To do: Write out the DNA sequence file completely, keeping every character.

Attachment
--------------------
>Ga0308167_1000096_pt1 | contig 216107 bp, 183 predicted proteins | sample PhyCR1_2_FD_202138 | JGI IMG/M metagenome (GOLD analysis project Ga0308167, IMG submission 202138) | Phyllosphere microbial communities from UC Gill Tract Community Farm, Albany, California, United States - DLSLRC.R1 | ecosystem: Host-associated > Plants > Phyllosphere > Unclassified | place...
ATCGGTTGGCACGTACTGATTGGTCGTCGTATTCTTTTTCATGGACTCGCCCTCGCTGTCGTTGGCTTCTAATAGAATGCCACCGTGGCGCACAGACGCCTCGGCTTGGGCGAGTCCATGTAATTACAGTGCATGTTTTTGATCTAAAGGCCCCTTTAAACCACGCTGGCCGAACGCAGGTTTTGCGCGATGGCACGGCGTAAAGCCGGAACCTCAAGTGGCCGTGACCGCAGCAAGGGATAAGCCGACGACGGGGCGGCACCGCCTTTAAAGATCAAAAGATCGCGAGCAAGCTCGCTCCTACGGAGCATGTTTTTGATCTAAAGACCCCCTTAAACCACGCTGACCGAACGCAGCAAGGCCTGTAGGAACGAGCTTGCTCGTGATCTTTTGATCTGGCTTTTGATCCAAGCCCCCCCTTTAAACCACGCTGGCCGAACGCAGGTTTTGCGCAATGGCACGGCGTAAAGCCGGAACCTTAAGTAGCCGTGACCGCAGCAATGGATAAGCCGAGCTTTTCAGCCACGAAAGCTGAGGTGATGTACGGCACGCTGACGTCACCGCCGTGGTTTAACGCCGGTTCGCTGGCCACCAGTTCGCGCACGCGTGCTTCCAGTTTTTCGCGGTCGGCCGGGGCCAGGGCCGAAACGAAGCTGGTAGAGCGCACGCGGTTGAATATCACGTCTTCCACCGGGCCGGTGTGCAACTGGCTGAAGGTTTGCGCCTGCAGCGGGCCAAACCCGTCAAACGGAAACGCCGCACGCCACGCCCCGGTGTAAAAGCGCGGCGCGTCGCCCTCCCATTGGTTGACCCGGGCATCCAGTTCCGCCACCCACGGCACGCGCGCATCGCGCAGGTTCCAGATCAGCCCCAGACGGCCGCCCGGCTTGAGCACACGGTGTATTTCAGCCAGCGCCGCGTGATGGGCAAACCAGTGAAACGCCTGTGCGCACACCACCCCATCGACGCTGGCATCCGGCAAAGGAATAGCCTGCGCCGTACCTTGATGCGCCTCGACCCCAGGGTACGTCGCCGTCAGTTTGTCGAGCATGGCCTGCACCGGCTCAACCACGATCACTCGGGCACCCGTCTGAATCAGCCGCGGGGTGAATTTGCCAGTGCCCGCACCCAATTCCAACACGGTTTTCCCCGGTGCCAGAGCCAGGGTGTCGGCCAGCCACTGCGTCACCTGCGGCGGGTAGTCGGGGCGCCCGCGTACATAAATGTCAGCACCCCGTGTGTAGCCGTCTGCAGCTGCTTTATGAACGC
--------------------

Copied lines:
>Ga0308167_1000096_pt1 | contig 216107 bp, 183 predicted proteins | sample PhyCR1_2_FD_202138 | JGI IMG/M metagenome (GOLD analysis project Ga0308167, IMG submission 202138) | Phyllosphere microbial communities from UC Gill Tract Community Farm, Albany, California, United States - DLSLRC.R1 | ecosystem: Host-associated > Plants > Phyllosphere > Unclassified | place...
ATCGGTTGGCACGTACTGATTGGTCGTCGTATTCTTTTTCATGGACTCGCCCTCGCTGTCGTTGGCTTCTAATAGAATGCCACCGTGGCGCACAGACGCCTCGGCTTGGGCGAGTCCATGTAATTACAGTGCATGTTTTTGATCTAAAGGCCCCTTTAAACCACGCTGGCCGAACGCAGGTTTTGCGCGATGGCACGGCGTAAAGCCGGAACCTCAAGTGGCCGTGACCGCAGCAAGGGATAAGCCGACGACGGGGCGGCACCGCCTTTAAAGATCAAAAGATCGCGAGCAAGCTCGCTCCTACGGAGCATGTTTTTGATCTAAAGACCCCCTTAAACCACGCTGACCGAACGCAGCAAGGCCTGTAGGAACGAGCTTGCTCGTGATCTTTTGATCTGGCTTTTGATCCAAGCCCCCCCTTTAAACCACGCTGGCCGAACGCAGGTTTTGCGCAATGGCACGGCGTAAAGCCGGAACCTTAAGTAGCCGTGACCGCAGCAATGGATAAGCCGAGCTTTTCAGCCACGAAAGCTGAGGTGATGTACGGCACGCTGACGTCACCGCCGTGGTTTAACGCCGGTTCGCTGGCCACCAGTTCGCGCACGCGTGCTTCCAGTTTTTCGCGGTCGGCCGGGGCCAGGGCCGAAACGAAGCTGGTAGAGCGCACGCGGTTGAATATCACGTCTTCCACCGGGCCGGTGTGCAACTGGCTGAAGGTTTGCGCCTGCAGCGGGCCAAACCCGTCAAACGGAAACGCCGCACGCCACGCCCCGGTGTAAAAGCGCGGCGCGTCGCCCTCCCATTGGTTGACCCGGGCATCCAGTTCCGCCACCCACGGCACGCGCGCATCGCGCAGGTTCCAGATCAGCCCCAGACGGCCGCCCGGCTTGAGCACACGGTGTATTTCAGCCAGCGCCGCGTGATGGGCAAACCAGTGAAACGCCTGTGCGCACACCACCCCATCGACGCTGGCATCCGGCAAAGGAATAGCCTGCGCCGTACCTTGATGCGCCTCGACCCCAGGGTACGTCGCCGTCAGTTTGTCGAGCATGGCCTGCACCGGCTCAACCACGATCACTCGGGCACCCGTCTGAATCAGCCGCGGGGTGAATTTGCCAGTGCCCGCACCCAATTCCAACACGGTTTTCCCCGGTGCCAGAGCCAGGGTGTCGGCCAGCCACTGCGTCACCTGCGGCGGGTAGTCGGGGCGCCCGCGTACATAAATGTCAGCACCCCGTGTGTAGCCGTCTGCAGCTGCTTTATGAACGC